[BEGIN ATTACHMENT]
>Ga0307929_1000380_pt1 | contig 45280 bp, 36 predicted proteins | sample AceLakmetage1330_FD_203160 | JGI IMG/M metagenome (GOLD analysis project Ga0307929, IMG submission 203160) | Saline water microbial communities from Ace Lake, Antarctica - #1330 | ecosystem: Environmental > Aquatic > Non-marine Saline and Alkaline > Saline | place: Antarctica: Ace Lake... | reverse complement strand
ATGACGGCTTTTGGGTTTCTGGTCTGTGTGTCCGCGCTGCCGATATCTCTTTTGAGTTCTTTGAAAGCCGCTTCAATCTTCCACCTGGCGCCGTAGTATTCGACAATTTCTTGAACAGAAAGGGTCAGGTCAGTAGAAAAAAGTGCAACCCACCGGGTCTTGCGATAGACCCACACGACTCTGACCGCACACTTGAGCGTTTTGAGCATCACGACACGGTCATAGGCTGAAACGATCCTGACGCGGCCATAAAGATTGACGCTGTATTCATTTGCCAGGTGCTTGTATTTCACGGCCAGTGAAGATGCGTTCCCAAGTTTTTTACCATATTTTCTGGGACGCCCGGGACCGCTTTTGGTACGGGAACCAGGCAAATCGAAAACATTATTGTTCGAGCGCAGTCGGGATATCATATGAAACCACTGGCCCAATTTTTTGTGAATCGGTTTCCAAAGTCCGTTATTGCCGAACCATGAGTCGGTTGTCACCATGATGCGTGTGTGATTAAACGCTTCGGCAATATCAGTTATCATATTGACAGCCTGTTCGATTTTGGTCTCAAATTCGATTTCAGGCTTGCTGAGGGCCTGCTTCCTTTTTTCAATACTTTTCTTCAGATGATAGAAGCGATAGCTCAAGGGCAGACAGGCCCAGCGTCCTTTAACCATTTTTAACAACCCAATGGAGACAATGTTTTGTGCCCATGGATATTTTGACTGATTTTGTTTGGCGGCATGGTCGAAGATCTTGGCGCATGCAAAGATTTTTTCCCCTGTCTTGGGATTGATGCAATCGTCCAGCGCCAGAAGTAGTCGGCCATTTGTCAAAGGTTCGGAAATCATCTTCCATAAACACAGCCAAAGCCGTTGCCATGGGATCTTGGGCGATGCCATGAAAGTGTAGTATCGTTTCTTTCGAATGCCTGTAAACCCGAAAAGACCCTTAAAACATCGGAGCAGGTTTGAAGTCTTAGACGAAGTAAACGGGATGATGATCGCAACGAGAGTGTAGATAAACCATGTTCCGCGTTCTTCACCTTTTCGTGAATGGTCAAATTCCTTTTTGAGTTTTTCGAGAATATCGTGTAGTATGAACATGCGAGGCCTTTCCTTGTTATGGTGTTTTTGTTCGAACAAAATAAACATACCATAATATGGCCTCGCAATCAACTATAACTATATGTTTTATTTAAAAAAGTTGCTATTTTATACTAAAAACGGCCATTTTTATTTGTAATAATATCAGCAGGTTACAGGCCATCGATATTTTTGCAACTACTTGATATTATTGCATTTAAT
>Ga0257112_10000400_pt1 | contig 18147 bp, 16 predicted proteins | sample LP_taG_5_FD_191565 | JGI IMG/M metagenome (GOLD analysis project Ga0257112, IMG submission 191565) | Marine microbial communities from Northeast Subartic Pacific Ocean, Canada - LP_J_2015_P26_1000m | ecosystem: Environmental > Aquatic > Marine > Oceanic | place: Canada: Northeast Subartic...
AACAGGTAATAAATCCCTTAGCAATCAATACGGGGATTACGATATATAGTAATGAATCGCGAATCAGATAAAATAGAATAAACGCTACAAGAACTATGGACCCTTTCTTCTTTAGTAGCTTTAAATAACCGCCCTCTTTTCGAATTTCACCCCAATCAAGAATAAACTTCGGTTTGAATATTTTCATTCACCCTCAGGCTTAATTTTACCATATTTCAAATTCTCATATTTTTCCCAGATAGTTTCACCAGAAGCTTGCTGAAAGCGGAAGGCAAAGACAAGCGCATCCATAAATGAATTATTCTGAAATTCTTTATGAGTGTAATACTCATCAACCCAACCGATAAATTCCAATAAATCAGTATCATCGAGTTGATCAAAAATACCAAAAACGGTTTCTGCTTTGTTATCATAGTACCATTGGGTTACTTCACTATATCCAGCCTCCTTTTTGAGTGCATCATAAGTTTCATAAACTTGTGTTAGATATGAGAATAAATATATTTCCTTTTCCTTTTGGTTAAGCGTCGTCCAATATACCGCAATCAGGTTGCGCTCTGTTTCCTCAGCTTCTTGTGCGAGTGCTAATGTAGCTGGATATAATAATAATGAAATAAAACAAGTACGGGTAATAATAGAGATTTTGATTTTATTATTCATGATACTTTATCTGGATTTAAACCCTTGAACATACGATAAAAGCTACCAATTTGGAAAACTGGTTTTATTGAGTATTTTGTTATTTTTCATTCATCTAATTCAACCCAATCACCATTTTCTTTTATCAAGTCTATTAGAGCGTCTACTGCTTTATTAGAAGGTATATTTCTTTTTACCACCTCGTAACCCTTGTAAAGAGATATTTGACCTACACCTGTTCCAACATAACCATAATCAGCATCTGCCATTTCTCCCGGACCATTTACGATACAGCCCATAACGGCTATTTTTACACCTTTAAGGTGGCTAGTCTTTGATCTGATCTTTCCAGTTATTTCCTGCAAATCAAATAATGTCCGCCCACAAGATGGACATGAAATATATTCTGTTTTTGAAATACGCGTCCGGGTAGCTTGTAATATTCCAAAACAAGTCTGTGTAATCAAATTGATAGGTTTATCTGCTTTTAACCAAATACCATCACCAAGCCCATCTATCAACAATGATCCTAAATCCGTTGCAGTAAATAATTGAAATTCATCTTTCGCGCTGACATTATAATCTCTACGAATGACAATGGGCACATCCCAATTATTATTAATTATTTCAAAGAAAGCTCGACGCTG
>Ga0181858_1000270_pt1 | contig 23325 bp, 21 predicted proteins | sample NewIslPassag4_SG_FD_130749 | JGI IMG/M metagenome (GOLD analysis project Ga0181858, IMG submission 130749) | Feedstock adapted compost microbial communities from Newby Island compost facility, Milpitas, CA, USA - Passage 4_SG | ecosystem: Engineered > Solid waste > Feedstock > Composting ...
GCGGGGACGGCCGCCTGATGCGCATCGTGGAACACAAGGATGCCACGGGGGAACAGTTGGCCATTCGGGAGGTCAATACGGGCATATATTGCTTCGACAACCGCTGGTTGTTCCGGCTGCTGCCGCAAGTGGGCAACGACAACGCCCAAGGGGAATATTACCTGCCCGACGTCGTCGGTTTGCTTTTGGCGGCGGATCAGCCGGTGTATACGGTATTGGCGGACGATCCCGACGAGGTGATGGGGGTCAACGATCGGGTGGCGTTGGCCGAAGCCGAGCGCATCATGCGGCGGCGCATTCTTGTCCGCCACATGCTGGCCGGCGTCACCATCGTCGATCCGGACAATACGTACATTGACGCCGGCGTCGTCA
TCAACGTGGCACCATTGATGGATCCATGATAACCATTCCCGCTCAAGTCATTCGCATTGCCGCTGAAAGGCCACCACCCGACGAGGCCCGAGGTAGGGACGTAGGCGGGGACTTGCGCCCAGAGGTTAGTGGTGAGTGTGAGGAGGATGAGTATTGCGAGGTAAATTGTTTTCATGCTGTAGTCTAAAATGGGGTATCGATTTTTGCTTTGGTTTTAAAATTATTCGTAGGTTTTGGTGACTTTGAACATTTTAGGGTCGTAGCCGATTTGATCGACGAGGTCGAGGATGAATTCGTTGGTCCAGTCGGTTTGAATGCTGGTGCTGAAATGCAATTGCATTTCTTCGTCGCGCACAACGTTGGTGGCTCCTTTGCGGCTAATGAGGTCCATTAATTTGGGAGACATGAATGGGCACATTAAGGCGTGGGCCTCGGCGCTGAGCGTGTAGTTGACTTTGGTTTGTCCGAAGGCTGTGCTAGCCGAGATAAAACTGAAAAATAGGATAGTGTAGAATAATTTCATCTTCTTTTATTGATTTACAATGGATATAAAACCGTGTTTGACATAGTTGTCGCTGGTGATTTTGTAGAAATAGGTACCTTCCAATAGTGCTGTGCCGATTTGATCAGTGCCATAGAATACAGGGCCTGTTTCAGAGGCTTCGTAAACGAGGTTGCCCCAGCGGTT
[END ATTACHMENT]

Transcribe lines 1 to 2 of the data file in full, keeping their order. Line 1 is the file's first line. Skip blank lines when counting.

>Ga0307929_1000380_pt1 | contig 45280 bp, 36 predicted proteins | sample AceLakmetage1330_FD_203160 | JGI IMG/M metagenome (GOLD analysis project Ga0307929, IMG submission 203160) | Saline water microbial communities from Ace Lake, Antarctica - #1330 | ecosystem: Environmental > Aquatic > Non-marine Saline and Alkaline > Saline | place: Antarctica: Ace Lake... | reverse complement strand
ATGACGGCTTTTGGGTTTCTGGTCTGTGTGTCCGCGCTGCCGATATCTCTTTTGAGTTCTTTGAAAGCCGCTTCAATCTTCCACCTGGCGCCGTAGTATTCGACAATTTCTTGAACAGAAAGGGTCAGGTCAGTAGAAAAAAGTGCAACCCACCGGGTCTTGCGATAGACCCACACGACTCTGACCGCACACTTGAGCGTTTTGAGCATCACGACACGGTCATAGGCTGAAACGATCCTGACGCGGCCATAAAGATTGACGCTGTATTCATTTGCCAGGTGCTTGTATTTCACGGCCAGTGAAGATGCGTTCCCAAGTTTTTTACCATATTTTCTGGGACGCCCGGGACCGCTTTTGGTACGGGAACCAGGCAAATCGAAAACATTATTGTTCGAGCGCAGTCGGGATATCATATGAAACCACTGGCCCAATTTTTTGTGAATCGGTTTCCAAAGTCCGTTATTGCCGAACCATGAGTCGGTTGTCACCATGATGCGTGTGTGATTAAACGCTTCGGCAATATCAGTTATCATATTGACAGCCTGTTCGATTTTGGTCTCAAATTCGATTTCAGGCTTGCTGAGGGCCTGCTTCCTTTTTTCAATACTTTTCTTCAGATGATAGAAGCGATAGCTCAAGGGCAGACAGGCCCAGCGTCCTTTAACCATTTTTAACAACCCAATGGAGACAATGTTTTGTGCCCATGGATATTTTGACTGATTTTGTTTGGCGGCATGGTCGAAGATCTTGGCGCATGCAAAGATTTTTTCCCCTGTCTTGGGATTGATGCAATCGTCCAGCGCCAGAAGTAGTCGGCCATTTGTCAAAGGTTCGGAAATCATCTTCCATAAACACAGCCAAAGCCGTTGCCATGGGATCTTGGGCGATGCCATGAAAGTGTAGTATCGTTTCTTTCGAATGCCTGTAAACCCGAAAAGACCCTTAAAACATCGGAGCAGGTTTGAAGTCTTAGACGAAGTAAACGGGATGATGATCGCAACGAGAGTGTAGATAAACCATGTTCCGCGTTCTTCACCTTTTCGTGAATGGTCAAATTCCTTTTTGAGTTTTTCGAGAATATCGTGTAGTATGAACATGCGAGGCCTTTCCTTGTTATGGTGTTTTTGTTCGAACAAAATAAACATACCATAATATGGCCTCGCAATCAACTATAACTATATGTTTTATTTAAAAAAGTTGCTATTTTATACTAAAAACGGCCATTTTTATTTGTAATAATATCAGCAGGTTACAGGCCATCGATATTTTTGCAACTACTTGATATTATTGCATTTAAT